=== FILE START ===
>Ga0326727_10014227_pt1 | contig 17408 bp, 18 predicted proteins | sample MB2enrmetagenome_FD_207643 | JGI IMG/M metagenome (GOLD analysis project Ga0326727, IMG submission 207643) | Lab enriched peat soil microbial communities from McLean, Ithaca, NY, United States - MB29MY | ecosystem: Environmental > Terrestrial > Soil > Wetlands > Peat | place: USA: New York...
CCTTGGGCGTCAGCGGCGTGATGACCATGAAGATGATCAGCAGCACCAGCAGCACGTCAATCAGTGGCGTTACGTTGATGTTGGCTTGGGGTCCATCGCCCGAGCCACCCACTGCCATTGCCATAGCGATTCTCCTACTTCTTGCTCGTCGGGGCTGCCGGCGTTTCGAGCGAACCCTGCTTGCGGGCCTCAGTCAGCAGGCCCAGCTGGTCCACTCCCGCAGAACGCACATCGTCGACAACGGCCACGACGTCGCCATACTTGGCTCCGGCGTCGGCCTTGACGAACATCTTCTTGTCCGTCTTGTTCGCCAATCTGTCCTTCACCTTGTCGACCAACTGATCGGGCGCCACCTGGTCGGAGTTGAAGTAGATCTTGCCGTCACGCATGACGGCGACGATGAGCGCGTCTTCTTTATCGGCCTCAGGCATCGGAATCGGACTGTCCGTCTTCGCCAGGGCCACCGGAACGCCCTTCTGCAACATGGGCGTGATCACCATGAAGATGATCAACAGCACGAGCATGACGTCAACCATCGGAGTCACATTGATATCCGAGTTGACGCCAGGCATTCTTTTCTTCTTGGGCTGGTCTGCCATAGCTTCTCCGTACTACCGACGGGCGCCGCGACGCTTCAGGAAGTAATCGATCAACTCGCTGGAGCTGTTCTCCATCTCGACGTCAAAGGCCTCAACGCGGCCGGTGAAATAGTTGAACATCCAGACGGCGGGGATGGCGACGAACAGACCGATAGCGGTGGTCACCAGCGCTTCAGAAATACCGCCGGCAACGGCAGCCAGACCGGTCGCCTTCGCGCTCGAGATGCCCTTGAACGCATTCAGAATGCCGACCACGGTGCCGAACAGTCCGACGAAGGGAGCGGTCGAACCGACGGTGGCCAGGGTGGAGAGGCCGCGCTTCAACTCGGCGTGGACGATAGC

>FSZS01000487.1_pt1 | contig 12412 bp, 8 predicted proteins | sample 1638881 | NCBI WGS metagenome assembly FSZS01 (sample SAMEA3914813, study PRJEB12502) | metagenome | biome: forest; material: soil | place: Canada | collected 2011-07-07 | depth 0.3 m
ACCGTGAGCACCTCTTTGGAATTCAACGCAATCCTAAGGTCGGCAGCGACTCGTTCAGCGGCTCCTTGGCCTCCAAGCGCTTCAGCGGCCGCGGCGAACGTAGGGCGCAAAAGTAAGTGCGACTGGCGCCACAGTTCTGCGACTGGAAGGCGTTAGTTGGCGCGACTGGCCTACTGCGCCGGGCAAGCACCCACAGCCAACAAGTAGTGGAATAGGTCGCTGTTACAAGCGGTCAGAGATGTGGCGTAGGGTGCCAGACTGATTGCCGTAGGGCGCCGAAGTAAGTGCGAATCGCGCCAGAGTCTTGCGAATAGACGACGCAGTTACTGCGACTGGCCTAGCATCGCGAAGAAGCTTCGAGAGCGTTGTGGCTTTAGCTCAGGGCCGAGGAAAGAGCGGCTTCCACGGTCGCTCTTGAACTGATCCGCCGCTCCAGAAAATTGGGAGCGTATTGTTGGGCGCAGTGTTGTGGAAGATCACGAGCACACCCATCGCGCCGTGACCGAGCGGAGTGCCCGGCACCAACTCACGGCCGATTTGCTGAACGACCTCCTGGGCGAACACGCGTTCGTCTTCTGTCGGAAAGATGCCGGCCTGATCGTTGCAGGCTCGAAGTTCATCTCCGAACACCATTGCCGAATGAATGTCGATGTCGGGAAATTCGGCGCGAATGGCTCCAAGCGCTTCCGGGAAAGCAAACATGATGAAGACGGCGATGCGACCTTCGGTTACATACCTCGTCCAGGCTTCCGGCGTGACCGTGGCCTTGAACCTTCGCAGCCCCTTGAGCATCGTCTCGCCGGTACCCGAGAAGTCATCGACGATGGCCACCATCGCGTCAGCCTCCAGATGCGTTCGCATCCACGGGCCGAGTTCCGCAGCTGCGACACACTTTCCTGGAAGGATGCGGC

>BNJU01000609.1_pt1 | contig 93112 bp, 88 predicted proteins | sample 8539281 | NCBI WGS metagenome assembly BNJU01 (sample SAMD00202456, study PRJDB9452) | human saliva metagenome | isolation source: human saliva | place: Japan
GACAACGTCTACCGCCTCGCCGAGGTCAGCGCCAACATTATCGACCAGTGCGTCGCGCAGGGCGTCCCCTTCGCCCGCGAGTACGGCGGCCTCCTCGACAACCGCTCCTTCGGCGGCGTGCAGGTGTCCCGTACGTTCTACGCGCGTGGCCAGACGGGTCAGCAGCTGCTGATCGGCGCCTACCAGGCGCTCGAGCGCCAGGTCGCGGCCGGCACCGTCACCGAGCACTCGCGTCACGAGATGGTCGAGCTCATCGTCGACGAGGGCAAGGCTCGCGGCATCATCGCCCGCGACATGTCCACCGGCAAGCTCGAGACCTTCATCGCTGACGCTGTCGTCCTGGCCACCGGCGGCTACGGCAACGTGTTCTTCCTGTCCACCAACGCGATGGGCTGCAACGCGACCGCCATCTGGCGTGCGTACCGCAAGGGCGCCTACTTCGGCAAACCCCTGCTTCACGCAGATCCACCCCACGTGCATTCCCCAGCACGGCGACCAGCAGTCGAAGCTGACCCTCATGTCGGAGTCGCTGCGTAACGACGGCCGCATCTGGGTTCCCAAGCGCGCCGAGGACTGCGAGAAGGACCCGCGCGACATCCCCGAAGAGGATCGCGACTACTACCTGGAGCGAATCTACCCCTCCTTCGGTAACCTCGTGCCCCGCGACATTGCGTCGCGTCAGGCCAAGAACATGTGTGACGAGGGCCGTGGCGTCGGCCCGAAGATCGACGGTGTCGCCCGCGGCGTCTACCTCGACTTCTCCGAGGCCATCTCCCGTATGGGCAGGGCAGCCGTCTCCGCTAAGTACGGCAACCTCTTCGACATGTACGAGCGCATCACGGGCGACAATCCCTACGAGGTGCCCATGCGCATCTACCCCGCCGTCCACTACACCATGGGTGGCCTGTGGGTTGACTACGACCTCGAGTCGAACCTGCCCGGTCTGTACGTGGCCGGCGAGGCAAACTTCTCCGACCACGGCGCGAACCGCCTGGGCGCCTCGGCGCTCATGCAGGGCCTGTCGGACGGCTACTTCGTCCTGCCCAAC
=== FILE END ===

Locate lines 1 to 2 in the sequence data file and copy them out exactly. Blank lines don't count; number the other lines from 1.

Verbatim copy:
>Ga0326727_10014227_pt1 | contig 17408 bp, 18 predicted proteins | sample MB2enrmetagenome_FD_207643 | JGI IMG/M metagenome (GOLD analysis project Ga0326727, IMG submission 207643) | Lab enriched peat soil microbial communities from McLean, Ithaca, NY, United States - MB29MY | ecosystem: Environmental > Terrestrial > Soil > Wetlands > Peat | place: USA: New York...
CCTTGGGCGTCAGCGGCGTGATGACCATGAAGATGATCAGCAGCACCAGCAGCACGTCAATCAGTGGCGTTACGTTGATGTTGGCTTGGGGTCCATCGCCCGAGCCACCCACTGCCATTGCCATAGCGATTCTCCTACTTCTTGCTCGTCGGGGCTGCCGGCGTTTCGAGCGAACCCTGCTTGCGGGCCTCAGTCAGCAGGCCCAGCTGGTCCACTCCCGCAGAACGCACATCGTCGACAACGGCCACGACGTCGCCATACTTGGCTCCGGCGTCGGCCTTGACGAACATCTTCTTGTCCGTCTTGTTCGCCAATCTGTCCTTCACCTTGTCGACCAACTGATCGGGCGCCACCTGGTCGGAGTTGAAGTAGATCTTGCCGTCACGCATGACGGCGACGATGAGCGCGTCTTCTTTATCGGCCTCAGGCATCGGAATCGGACTGTCCGTCTTCGCCAGGGCCACCGGAACGCCCTTCTGCAACATGGGCGTGATCACCATGAAGATGATCAACAGCACGAGCATGACGTCAACCATCGGAGTCACATTGATATCCGAGTTGACGCCAGGCATTCTTTTCTTCTTGGGCTGGTCTGCCATAGCTTCTCCGTACTACCGACGGGCGCCGCGACGCTTCAGGAAGTAATCGATCAACTCGCTGGAGCTGTTCTCCATCTCGACGTCAAAGGCCTCAACGCGGCCGGTGAAATAGTTGAACATCCAGACGGCGGGGATGGCGACGAACAGACCGATAGCGGTGGTCACCAGCGCTTCAGAAATACCGCCGGCAACGGCAGCCAGACCGGTCGCCTTCGCGCTCGAGATGCCCTTGAACGCATTCAGAATGCCGACCACGGTGCCGAACAGTCCGACGAAGGGAGCGGTCGAACCGACGGTGGCCAGGGTGGAGAGGCCGCGCTTCAACTCGGCGTGGACGATAGC